50 Years Ago: Factory Design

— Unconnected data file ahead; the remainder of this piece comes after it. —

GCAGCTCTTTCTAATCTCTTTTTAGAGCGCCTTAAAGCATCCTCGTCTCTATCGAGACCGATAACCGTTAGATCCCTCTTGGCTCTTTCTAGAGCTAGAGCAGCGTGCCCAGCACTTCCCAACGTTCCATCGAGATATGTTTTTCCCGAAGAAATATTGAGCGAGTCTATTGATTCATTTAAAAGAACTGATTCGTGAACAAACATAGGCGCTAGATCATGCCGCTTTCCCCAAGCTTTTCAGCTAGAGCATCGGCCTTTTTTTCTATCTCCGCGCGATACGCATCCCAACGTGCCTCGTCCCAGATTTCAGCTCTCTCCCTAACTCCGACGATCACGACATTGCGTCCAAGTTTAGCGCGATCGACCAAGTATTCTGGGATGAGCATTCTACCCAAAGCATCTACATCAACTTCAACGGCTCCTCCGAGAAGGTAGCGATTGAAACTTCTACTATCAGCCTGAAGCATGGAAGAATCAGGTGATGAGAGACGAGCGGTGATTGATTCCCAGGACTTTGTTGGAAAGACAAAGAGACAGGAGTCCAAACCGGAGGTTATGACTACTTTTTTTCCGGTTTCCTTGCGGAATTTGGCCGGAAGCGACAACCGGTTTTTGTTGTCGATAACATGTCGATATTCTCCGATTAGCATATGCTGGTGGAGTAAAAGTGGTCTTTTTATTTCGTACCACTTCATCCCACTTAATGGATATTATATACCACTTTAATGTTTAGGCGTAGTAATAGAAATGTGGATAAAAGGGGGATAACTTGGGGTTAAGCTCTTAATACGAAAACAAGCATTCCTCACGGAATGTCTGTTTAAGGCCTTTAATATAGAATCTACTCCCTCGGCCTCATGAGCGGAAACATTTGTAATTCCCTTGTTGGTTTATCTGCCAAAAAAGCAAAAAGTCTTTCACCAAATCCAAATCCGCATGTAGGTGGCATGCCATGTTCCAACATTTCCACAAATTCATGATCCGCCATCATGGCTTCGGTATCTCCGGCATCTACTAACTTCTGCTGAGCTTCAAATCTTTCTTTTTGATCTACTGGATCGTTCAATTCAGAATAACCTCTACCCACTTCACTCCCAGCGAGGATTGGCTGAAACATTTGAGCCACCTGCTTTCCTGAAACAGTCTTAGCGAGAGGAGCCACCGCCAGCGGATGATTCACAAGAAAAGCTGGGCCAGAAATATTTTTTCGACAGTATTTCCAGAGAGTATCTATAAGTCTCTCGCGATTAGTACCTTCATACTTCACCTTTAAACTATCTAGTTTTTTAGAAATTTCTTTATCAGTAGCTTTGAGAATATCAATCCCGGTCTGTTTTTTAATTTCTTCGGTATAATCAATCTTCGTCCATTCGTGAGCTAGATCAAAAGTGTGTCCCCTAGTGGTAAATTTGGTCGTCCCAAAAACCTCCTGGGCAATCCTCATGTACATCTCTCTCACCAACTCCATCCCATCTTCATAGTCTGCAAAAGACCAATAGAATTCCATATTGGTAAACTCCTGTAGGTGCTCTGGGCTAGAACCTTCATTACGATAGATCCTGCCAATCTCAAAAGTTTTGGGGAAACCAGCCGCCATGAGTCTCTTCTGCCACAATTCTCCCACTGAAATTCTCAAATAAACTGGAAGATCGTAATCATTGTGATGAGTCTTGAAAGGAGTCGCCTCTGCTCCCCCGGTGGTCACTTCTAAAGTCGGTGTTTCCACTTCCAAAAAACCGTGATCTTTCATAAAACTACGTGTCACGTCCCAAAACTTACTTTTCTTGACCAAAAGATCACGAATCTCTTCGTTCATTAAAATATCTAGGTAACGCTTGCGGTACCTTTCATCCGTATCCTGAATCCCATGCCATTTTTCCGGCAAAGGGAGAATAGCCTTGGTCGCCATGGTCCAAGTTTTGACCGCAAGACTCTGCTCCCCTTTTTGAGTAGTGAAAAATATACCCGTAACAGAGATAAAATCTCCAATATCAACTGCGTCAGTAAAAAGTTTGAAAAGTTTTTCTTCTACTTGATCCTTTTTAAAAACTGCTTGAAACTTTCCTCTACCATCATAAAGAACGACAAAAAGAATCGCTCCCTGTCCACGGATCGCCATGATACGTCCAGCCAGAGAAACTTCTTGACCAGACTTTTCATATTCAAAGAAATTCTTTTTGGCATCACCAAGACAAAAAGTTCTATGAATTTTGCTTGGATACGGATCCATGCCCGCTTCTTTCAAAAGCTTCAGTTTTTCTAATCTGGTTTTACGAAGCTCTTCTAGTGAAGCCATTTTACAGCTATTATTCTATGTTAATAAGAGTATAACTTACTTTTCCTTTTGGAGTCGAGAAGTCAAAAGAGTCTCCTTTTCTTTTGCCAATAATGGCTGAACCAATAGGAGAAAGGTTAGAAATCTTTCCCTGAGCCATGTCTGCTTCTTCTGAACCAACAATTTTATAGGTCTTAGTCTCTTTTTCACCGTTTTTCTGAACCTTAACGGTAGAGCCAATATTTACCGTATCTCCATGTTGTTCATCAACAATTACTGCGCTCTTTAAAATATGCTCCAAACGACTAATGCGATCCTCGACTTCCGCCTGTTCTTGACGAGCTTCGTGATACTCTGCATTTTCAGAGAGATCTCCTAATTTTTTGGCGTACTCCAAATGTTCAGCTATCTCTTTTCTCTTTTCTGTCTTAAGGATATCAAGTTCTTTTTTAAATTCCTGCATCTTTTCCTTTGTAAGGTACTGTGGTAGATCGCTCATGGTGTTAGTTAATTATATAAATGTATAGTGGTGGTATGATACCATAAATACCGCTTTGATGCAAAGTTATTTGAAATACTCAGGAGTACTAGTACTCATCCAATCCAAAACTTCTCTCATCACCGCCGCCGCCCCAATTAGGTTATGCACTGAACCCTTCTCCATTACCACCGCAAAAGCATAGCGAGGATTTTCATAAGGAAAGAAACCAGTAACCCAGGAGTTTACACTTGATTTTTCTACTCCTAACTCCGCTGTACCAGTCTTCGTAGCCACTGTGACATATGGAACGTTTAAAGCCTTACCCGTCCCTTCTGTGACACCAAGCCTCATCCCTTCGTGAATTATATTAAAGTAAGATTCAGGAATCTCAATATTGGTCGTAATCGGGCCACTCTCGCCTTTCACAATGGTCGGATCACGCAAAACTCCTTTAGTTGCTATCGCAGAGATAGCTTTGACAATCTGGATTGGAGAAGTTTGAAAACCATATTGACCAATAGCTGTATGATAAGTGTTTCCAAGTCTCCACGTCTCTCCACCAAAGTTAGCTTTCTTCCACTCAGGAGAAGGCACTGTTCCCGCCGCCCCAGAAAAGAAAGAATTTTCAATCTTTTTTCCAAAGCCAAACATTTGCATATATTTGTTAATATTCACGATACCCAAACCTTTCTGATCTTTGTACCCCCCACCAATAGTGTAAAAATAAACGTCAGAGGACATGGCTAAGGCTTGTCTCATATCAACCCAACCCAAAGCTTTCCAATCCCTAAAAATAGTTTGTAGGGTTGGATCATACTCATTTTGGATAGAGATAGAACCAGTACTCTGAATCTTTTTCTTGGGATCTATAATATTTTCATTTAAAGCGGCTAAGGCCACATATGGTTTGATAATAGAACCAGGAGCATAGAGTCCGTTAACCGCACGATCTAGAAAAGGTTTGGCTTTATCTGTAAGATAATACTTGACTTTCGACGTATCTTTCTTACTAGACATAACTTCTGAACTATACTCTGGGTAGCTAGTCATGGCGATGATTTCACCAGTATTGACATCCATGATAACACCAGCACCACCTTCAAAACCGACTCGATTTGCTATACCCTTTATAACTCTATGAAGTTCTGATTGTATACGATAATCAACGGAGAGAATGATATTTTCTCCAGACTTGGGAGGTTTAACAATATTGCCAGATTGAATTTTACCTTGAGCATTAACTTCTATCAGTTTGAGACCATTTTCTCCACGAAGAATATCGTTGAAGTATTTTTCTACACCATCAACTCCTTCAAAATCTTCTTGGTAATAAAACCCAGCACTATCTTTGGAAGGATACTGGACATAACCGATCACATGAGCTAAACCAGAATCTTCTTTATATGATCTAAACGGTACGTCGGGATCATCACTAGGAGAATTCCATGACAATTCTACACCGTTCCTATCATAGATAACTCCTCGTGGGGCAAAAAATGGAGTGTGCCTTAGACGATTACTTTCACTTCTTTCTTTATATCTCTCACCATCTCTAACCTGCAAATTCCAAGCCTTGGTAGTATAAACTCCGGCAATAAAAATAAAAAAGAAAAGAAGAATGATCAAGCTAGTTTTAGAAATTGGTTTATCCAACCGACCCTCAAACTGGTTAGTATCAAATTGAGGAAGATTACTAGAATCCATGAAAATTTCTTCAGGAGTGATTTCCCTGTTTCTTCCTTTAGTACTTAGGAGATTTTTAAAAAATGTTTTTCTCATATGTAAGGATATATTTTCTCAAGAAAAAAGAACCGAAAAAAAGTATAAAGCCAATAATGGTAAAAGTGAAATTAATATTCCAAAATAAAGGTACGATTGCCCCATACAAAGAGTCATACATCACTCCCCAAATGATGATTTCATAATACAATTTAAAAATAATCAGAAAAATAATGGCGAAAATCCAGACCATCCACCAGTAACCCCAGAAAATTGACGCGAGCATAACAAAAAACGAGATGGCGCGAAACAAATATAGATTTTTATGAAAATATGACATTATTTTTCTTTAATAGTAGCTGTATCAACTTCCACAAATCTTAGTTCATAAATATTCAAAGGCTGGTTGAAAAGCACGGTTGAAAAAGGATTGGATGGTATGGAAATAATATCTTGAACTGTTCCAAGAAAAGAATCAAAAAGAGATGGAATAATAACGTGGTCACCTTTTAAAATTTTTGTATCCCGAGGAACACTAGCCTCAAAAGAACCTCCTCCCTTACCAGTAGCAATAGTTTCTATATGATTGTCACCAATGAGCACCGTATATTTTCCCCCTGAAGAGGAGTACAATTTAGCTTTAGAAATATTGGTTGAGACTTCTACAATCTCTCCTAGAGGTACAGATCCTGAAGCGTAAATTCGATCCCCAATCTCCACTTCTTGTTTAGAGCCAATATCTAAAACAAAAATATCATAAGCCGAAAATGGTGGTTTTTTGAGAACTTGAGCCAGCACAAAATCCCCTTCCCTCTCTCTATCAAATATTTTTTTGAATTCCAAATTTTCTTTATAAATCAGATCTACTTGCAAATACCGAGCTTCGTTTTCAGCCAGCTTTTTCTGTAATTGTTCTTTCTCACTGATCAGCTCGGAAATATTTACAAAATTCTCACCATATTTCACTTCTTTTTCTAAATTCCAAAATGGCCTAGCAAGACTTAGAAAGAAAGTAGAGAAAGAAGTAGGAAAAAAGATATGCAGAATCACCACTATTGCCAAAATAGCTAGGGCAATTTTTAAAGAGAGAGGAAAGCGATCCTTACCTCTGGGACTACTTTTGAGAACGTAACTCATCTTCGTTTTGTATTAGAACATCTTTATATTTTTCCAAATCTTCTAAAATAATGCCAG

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50 Years Ago Contemporary Factory Design – some notable examples H. J. HEINZ COMPANY’S Column spacing of 48 ft. by 16 ft. was adopted in the lower KITT GREEN FACTORY NEAR WIGAN LANCASHIRE production floor and steel plate girders having a depth of about This is the Commonwealth's largest food processing plant covering 4 ft. were used to span in the 48-ft. direction, the top flanges being an area of 130 acres and with a total floor space of 833,600 sq. used to support the decking of the mezzanine floor, the lower ft. Designed and built for the H. J. Heinz Co. Ltd., who have flanges supporting the ceiling of the lower floor. One hundred and been manufacturing food products in England since 1905, it was eighty such girders were used, a feature of them being the 2 ft. 9 completed last year (1959) and when operating at full capacity in. diameter holes through the webs to allow easy access for ducts employs 3,000 personnel. to pass through. The architects, J. Douglass Mathews & Partners of London, The storage section of the main building is of two storeys with designed a factory notable for its flexibility. This attribute was a flat roof. Height of ground floor storey is 27 ft.: the flat roof is of quite essential, due primarily to the fact that so many different metal decking on a steel framework: Castella beams were used for varieties of food are produced in the factory with varying outputs. the highly loaded large spans. Consideration had to be given to the possibility of changing Working in association with J. Douglass Mathews & Partners certain features in the factory both during and after erection. The were Skidmore, Owings and Merill of New York. Consulting full effect of this naturally could not be foreseen but alterations in Structural Engineers were R. T. James & Partners. design were obliged to be carried out during the time of erection and the foresight shown by the architects meant that these changes FORD MOTOR COMPANY LTD could be effected with a minimum of trouble and inconvenience. PAINT TRIM & ASSEMBLY PLANT, DAGENHAM These is little doubt that the choice of steel as the structural This building cost £10,000,000 and formed the last major part medium assisted in achieving this flexibility of action. Some 8,000 of an expansion programme launched by the Ford Company in tons were used in the factory structure. It is interesting to note 1954. The complete programme cost £75,000,000, contributed that the factory was originally designed as a reinforced concrete an additional 3,000,000 sq. ft. of floor space and almost trebled building, but the steelwork contractors were able to put in a better the company’s fixed assets. It has been anticipated that this year price for the work. will see the labour force exceed 50,000 and the 1954 capacity The architects recommended two-storey construction as being doubled. advantageous from many points of view, though the Production The new paint, trim and assembly building provides 1,402,000 Building shows a variation from this in that a mezzanine floor was sq. ft. of floor area and was in fact the hardest single project in the introduced: into this floor were canalised all the administrative expansion programme. Car bodies are received in this building and service functions so leaving large areas of uninterrupted floor by means of an overhead conveyor bridge. After painting and space on the upper and lower floors. furnishing they pass to the final assembly area to meet engines, transmissions and other components from the main plant. It is of Right: Raw materials store. two storeys with the paint shop on the first floor and the trim and Note the extensive assembly shop on the second floor. use of castellated beams. This was clearly a project where first class team work would be the deciding factor in getting the building finished and working in the shortest possible time. So it turned out and structural steelwork made its customary notable contribution to this speed in erection. The formidable task of erecting 15,000 tons of steelwork for the main building, together with ancillary structures, was completed in ten months – six weeks ahead of schedule. Within four months of commencing the steelwork there were on site 2,500 tons of fabricated beams, lattice girders and stanchions ready to be lifted into position. Six 10-ton, 110-ft. jib, bogie-mounted electric Scotch derricks were built in two lines three abreast, facing each other accross the width of the building. In erecting the steelwork one line moved east from the centre point, the other west, on steel bridging girders supported on the stanchion pile capped foundations. The bolting gang used 250,000 bolts to secure the connections and tightened them to a predetermined torque by pneumatic powered wrenches. Two 7-ton 75-ft. jib, diesel-engined mobile cranes erected the 34 October 10NSC


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